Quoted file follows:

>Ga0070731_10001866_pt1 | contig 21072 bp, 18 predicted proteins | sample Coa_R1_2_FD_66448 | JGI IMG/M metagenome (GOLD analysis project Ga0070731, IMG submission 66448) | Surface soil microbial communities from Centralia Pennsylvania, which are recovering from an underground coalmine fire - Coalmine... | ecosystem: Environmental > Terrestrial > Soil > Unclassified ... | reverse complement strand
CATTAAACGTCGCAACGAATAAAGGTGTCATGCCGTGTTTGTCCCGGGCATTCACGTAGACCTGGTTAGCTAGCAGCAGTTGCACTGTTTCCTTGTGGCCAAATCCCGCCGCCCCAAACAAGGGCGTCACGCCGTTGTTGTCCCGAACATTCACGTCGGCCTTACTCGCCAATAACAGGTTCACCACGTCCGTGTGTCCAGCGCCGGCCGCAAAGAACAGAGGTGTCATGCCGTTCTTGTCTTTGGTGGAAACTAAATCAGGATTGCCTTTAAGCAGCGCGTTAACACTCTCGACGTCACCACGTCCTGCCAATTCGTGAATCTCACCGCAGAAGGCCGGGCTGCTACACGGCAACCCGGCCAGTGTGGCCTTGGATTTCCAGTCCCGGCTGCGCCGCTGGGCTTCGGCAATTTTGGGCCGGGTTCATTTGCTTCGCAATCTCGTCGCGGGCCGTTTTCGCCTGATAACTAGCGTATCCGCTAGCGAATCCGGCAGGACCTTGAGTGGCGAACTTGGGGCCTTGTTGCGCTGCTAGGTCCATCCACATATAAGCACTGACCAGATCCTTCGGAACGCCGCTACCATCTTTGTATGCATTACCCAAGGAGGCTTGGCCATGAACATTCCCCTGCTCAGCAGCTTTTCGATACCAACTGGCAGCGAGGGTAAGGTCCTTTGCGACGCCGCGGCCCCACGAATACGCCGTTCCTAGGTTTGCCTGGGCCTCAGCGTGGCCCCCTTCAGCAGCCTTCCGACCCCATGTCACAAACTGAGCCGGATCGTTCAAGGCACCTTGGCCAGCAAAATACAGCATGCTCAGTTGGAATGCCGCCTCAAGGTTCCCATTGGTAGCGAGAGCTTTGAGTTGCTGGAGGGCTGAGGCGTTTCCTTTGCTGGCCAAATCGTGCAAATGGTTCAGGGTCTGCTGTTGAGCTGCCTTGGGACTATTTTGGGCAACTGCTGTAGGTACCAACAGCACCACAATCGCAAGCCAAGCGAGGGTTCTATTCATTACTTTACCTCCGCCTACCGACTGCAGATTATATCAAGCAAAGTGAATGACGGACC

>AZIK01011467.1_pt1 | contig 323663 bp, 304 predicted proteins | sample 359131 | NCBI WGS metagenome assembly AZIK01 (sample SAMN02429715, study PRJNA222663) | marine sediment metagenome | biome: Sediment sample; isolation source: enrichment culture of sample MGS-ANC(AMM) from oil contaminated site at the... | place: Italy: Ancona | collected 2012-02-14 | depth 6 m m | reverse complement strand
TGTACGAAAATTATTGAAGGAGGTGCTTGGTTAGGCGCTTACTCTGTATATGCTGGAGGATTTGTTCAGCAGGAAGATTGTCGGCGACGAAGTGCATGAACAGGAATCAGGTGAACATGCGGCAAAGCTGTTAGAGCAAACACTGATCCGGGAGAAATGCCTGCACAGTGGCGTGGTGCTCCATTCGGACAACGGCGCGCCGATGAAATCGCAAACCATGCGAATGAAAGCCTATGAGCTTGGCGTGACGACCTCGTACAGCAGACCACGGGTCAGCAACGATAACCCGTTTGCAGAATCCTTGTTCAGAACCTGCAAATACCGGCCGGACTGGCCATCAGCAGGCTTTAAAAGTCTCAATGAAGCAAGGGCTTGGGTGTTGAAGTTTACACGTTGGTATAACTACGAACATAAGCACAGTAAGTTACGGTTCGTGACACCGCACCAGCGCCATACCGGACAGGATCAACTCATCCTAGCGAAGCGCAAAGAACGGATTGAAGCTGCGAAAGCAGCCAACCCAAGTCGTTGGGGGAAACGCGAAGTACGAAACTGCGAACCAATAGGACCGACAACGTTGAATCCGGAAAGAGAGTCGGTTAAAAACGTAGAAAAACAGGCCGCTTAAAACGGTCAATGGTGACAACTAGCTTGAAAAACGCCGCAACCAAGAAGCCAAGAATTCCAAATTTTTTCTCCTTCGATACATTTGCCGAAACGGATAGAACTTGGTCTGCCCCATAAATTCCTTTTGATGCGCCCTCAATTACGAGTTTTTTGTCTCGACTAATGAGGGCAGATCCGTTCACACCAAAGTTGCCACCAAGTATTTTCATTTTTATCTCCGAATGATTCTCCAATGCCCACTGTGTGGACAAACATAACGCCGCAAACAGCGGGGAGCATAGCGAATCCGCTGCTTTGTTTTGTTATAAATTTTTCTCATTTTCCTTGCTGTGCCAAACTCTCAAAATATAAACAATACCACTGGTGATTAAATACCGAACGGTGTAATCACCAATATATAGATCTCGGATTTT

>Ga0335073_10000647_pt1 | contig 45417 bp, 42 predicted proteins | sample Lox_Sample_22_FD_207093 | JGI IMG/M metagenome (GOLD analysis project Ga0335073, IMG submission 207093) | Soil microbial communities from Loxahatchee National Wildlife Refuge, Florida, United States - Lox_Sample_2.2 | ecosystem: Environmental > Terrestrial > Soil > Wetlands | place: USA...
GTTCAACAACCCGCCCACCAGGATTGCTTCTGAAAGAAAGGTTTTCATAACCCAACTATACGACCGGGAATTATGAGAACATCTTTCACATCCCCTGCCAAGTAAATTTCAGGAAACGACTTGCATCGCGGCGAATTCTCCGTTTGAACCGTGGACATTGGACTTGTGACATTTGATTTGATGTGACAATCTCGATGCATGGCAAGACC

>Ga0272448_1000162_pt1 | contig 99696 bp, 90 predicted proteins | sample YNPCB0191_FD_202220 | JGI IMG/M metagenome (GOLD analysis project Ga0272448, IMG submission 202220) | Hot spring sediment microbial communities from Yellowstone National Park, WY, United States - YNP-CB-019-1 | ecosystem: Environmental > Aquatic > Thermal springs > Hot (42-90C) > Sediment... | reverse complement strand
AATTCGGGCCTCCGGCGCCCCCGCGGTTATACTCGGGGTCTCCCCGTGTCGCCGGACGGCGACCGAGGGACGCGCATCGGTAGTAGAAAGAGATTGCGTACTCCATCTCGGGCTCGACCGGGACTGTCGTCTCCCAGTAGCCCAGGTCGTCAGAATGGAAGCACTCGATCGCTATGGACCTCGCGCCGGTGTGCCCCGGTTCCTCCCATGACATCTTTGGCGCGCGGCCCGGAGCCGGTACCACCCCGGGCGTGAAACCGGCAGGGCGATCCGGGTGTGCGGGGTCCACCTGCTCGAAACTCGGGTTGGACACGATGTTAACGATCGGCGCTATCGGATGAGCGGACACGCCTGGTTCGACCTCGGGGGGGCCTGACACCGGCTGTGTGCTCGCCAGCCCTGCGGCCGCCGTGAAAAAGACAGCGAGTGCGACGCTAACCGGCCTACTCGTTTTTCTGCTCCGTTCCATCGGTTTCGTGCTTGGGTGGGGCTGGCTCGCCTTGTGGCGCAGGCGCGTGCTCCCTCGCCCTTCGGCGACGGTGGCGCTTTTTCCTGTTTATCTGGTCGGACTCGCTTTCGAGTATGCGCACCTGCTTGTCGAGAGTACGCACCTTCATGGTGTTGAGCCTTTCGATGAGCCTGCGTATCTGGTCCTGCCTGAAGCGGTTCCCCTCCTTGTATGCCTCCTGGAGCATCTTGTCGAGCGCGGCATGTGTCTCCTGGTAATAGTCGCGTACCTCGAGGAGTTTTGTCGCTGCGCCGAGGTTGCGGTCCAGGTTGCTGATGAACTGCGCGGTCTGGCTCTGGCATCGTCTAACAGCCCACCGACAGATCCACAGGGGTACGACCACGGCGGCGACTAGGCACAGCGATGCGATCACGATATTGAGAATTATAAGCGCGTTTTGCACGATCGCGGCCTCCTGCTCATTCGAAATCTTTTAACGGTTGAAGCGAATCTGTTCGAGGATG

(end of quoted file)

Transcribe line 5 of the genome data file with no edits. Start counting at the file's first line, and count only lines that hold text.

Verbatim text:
>Ga0335073_10000647_pt1 | contig 45417 bp, 42 predicted proteins | sample Lox_Sample_22_FD_207093 | JGI IMG/M metagenome (GOLD analysis project Ga0335073, IMG submission 207093) | Soil microbial communities from Loxahatchee National Wildlife Refuge, Florida, United States - Lox_Sample_2.2 | ecosystem: Environmental > Terrestrial > Soil > Wetlands | place: USA...